Nine West's Big Plans to Bridge the Online and In-Store Experience

Customer Experience
Customer Experience
The fashion retailer is leveraging technology to help associates better assist customers and personalize its in-store experience.

Customers have become accustomed to the personalized interactions they get with brands online. Technology is allowing organizations to truly understand their clients, using browsing and purchasing history to deliver a relevant experience whenever they visit their websites.

However, for many organizations, these highly personalized interactions don't go beyond their online properties. While a customer may get targeted recommendations and is even welcomed by name when he visits a company's site, many times he's a virtual unknown when stepping foot into the same brand's brick-and-mortar stores.

Nine West wanted to solve this challenge and to make sure that customers who visit the footwear and apparel retailer's website would get the same experience when they also enter one of the brand's numerous stores, creating a personalized and intimate connection between customers and associates. "We wanted to give customers the same feel and flavor of the brand that they get on the web," explains Michael Hines, vice president of ecommerce technology at The Jones Group, which owns Nine West. "Right now the web experience is bleeding into the retail experience. Customers are used to us knowing what they like and presenting them with stuff that is relevant but store associates don't know you when you're in a retail environment."

The company knew that technology would allow it to bridge the online and brick and mortar experience for its customers and last year joined forces with EachScape to develop an enterprise iPad app that would allow associates to better help customers with their purchases. For example, associates can quickly lookup items that aren't available in the store and order them for customers.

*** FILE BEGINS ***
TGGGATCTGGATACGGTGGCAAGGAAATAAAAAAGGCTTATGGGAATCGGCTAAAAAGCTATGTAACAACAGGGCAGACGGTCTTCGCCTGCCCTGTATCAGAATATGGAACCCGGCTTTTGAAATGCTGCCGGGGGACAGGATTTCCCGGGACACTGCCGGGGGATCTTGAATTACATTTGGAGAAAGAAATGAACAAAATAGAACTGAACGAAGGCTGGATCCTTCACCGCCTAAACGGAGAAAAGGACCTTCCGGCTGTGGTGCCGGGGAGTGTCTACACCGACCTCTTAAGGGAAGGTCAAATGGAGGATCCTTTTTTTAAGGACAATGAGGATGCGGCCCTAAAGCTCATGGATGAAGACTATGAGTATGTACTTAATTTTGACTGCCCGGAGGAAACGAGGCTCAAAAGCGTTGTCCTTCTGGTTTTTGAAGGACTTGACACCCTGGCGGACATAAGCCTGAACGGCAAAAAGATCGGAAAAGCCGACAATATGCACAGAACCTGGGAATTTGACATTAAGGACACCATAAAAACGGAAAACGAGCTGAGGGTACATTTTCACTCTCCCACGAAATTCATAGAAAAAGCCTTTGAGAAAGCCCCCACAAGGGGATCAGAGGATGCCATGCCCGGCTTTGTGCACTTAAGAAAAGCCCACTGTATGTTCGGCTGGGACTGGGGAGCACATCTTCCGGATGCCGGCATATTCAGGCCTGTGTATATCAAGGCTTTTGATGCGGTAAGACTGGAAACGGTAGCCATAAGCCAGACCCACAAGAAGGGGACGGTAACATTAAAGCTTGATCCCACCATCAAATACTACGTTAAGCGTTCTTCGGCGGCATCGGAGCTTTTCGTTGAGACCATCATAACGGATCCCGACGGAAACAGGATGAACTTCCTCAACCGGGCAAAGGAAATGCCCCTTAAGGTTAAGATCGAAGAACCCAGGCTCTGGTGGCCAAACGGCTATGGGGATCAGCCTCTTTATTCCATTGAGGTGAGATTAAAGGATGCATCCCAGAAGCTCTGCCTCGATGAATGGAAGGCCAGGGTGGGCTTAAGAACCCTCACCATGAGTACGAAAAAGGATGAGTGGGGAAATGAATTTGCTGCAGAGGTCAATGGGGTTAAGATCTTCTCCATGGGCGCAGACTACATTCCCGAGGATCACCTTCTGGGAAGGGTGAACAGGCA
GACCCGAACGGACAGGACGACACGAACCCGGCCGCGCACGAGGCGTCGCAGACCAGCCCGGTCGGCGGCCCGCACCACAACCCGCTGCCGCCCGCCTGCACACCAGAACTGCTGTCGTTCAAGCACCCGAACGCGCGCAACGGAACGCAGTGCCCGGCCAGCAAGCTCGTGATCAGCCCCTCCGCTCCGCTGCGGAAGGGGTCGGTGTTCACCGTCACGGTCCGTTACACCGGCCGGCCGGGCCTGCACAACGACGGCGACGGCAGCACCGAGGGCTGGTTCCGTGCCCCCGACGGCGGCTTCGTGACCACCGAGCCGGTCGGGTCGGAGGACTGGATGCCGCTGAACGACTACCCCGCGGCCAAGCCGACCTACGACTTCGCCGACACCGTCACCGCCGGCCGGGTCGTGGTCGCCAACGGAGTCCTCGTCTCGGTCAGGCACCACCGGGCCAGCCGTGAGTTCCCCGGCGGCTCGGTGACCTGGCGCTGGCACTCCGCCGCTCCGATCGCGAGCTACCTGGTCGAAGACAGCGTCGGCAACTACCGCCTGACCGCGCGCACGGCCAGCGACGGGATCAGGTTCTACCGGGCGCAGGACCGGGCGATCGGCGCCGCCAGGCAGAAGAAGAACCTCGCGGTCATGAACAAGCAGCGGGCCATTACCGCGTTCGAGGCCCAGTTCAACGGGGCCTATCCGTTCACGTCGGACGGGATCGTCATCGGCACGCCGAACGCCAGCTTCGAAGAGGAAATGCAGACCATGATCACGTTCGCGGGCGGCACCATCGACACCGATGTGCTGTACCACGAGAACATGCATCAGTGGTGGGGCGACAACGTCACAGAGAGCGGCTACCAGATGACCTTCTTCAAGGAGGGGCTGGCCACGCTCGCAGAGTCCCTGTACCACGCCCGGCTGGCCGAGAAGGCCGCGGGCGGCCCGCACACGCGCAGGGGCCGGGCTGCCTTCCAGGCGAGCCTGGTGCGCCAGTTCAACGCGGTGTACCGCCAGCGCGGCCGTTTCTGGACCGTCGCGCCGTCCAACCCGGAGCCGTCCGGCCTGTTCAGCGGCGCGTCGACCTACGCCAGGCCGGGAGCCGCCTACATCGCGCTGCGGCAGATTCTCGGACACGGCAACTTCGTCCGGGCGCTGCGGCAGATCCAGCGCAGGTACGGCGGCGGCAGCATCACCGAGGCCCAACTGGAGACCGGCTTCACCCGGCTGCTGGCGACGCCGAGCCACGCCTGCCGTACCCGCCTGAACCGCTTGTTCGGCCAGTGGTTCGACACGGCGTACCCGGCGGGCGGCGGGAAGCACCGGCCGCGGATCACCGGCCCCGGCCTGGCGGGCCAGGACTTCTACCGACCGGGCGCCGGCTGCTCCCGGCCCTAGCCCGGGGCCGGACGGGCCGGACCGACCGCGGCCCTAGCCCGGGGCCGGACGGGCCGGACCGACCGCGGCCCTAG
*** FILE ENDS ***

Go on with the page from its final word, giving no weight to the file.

The app provides easy access to internal tools, including retail store layouts and training materials. Hines notes that the company sends a lot of information to its Nine West stores globally to help associates improve upon their jobs. "We wanted to save the effort and the paper," he explains. Instead, all the information, including lookbooks that can assist associates in helping customers choose an outfit, are available through the app.

While Nine West items are available in several department stores, the app enables the company to tailor the customer and brand experience for its customers in the stores. In fact, the technology is already allowing Nine West to deliver an endless aisle experience to its customers, and the company has seen an increase in sales since it started using the app. Additionally, since the app's launch late last year, up to 75 percent of daily transactions in stores are being generated through this technology.

The next steps will see the retailer continue to leverage technology to deliver on customer expectations. Hines notes that in the future the company wants to have a system in place that allows customers to self-identify themselves when they walk into a store, giving associates access to their browsing and purchase histories. He notes that self-identification is important since the organization doesn't want to appear intrusive, and giving associates access to customers' profiles will allow them to further tailor the experience specifically to their preferences.